This is in even starker evidence in an article written for The Times by Alyson Rudd (The Pink Cap Does Not Fit) about a month ago (found via Dipped in Tea), in which she takes on, with no small amount of disdain, football merchandise created for and marketed to women. Rudd’s anger is directed equally at the existence of accessories created for women, and at the women who actually buy them.
I support Liverpool and Liverpool are red. I do not support them because they are red. Are there women out there who have been pouting all these years, desperate to go to a game but refusing to do so on the ground that the club colours are all wrong? “Come on love, I’ve got a spare ticket, come to the match with me.” “What? And wear blue? I’m a lady. If they change their strip to pink, I’ll think about it.”
The undertones are conflicted. Rudd writes as a woman, which her article acknowledges is not status quo. Men, by default, do not require colour-coded affirmations of their gender or their choice of club when it comes to scarves, or beer mugs, or replicas of the ‘Liver Bird.’ She’s not one of those women, however, the ones who, in spite of having had the good taste to get with the programme and actually attend to football, fudge their chances at achieving real fan status by going with the wrong kinds of accessories for it.
The knee-jerk defensiveness, the need to distance oneself from a certain kind of fan, is a common enough response from minorities who fear being judged on the whole by the actions of a few. (It’s often in evidence when I meet beleaguered young Manchester United fans who are women, and feel pressed to insist that “it isn’t because of Cristiano Ronaldo” as soon as they declare their colours.) It’s harder to understand the self-righteousness, though.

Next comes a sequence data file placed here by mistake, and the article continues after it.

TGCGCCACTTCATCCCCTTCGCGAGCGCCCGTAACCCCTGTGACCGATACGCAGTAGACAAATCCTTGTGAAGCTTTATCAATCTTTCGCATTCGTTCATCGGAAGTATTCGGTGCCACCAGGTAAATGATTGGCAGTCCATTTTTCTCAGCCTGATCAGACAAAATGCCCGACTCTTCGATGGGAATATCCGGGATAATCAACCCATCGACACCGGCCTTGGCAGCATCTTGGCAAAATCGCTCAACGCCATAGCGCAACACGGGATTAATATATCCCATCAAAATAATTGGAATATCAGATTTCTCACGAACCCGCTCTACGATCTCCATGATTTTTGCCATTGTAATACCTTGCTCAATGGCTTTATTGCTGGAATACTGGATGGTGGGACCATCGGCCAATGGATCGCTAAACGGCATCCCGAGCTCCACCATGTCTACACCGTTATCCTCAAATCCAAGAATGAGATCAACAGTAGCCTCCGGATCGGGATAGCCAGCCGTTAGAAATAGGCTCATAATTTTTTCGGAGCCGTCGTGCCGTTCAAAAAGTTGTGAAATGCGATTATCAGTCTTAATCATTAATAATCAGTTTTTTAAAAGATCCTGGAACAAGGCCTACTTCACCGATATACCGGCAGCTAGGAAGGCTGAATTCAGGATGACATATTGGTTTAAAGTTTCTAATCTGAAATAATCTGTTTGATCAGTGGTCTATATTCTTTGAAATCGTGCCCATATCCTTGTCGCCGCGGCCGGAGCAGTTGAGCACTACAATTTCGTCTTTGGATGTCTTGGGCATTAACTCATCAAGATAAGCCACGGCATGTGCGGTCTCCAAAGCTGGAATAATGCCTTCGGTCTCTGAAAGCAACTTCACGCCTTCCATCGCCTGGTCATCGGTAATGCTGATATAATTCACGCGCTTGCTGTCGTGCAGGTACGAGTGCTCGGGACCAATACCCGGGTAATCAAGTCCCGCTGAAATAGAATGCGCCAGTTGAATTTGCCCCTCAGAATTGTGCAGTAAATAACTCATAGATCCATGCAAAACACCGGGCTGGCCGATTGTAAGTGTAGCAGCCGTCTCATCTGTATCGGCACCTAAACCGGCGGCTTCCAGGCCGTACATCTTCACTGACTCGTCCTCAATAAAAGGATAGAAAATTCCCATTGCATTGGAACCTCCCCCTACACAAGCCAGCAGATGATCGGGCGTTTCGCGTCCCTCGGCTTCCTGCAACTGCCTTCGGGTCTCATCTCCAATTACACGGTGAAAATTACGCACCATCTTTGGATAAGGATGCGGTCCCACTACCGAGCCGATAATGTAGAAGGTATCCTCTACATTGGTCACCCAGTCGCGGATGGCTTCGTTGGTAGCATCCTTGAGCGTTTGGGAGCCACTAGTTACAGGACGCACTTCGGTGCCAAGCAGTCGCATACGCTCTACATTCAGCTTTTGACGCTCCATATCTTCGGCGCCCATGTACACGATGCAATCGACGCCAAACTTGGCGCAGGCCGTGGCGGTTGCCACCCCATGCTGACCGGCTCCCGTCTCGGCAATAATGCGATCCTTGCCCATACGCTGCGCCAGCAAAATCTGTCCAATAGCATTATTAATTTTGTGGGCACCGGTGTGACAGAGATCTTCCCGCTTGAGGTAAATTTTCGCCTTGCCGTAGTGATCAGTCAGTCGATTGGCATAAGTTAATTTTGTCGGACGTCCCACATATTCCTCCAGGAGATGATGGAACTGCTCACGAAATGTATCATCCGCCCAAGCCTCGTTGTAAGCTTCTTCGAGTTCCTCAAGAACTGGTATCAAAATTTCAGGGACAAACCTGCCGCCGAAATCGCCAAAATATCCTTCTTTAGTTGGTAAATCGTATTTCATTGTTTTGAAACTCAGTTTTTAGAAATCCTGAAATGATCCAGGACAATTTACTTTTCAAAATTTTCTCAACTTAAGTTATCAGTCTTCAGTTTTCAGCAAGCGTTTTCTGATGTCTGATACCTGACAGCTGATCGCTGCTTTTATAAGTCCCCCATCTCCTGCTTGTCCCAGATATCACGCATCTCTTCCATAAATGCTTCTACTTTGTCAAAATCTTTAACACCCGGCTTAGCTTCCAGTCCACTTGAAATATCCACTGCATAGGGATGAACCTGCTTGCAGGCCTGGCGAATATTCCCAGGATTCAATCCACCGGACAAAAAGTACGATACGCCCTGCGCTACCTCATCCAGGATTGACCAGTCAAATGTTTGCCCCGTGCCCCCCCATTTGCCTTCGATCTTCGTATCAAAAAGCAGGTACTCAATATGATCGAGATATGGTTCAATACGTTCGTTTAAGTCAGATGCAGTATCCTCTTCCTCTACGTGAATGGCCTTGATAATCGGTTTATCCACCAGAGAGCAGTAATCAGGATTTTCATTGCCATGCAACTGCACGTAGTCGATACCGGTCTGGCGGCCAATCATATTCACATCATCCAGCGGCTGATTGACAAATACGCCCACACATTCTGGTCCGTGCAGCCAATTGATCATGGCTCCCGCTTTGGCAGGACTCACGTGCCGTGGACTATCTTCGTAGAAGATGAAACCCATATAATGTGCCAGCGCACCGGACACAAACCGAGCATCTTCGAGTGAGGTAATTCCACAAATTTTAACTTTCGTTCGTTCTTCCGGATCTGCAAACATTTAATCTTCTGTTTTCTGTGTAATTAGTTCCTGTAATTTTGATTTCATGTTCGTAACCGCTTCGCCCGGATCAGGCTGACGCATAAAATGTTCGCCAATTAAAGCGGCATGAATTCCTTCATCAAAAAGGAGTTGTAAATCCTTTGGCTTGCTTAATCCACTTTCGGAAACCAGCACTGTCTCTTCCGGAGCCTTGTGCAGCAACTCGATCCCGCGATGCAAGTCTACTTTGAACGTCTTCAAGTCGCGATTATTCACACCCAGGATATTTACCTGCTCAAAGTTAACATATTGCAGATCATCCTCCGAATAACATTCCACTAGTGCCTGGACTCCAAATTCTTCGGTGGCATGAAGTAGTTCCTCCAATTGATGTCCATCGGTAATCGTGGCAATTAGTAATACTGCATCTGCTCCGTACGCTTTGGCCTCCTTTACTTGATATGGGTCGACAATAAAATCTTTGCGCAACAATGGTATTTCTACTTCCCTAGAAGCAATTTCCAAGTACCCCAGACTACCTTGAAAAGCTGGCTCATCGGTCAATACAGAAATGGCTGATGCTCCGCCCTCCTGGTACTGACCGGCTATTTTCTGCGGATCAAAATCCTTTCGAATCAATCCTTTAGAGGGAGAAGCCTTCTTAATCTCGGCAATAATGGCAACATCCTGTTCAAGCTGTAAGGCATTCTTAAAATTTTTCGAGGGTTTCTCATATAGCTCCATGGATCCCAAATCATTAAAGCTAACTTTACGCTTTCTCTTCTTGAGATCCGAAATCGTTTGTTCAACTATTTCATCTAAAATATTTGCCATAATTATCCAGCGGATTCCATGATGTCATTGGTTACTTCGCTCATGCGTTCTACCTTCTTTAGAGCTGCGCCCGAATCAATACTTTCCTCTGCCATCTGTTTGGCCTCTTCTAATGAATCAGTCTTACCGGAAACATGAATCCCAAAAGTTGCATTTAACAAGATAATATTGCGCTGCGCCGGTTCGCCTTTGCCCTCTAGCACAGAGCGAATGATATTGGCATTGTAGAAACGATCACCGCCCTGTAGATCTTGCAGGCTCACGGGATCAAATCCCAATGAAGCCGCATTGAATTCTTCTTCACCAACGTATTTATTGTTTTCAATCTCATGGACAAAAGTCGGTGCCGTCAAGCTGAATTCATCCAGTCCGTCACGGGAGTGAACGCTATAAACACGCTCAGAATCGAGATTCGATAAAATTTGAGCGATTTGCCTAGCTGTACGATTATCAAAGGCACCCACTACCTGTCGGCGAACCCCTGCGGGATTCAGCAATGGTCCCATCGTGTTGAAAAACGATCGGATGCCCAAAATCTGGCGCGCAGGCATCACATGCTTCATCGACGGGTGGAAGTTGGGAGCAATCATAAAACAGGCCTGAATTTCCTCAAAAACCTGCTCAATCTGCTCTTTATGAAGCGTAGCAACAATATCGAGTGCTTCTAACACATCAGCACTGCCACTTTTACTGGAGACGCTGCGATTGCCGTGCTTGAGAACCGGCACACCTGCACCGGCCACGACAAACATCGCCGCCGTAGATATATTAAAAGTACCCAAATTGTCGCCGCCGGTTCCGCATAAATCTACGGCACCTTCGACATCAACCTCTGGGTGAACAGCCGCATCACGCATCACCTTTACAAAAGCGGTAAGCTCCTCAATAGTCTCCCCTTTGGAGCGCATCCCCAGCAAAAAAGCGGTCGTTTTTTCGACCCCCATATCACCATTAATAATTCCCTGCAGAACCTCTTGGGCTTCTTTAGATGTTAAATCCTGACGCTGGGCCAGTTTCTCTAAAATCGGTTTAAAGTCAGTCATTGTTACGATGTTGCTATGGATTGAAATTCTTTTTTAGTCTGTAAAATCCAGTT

So all I got for Christmas in an LFC sort of way was a club calendar, a beer glass and beer mats with lovely red insignias. Presumably there is a range of LFC champagne flutes with pink insignias out there somewhere.
Pink may have no place in the identity of a ‘red’ club, but do beer glasses and club calendars bespeak fan authenticity at all? Do replica jerseys, for that matter? Rudd is right to be alarmed at the gendering of football merchandise, and perhaps more so at the fact that there seems to be little self-awareness among the female fanbase that does pay money to buy these accessories. Since her piece is based entirely on casual observation, I’d like to counter it with more of the same, and propose that most women wearing feminized football accessories have been gifted them, either by men with ideas similar to Rudd’s about sex and colour preference, or people with no interest in football. But she fails to highlight the impersonality of the merchandise market, pink or red, on the whole.
Fan identities, as discussions over the past few weeks in various sections of the blogosphere have highlighted, are in an unprecedented state of flux. The presence of the pink and the personalised among the array of saleable football souvenirs may be damning evidence of the inadequacy of non-traditional fan bases when it comes to conventional football support. But prescriptive solutions that require them to conform to a certain set of rules to be counted as “real” fans are not really productive, either. I don’t understand Rudd’s exclusionary viewpoint because, pink or no, I would always be glad to see other people — other women in particular, given my gender — support the same club as I do, and it would be discomfiting for me to presume to tell them how it should be loved.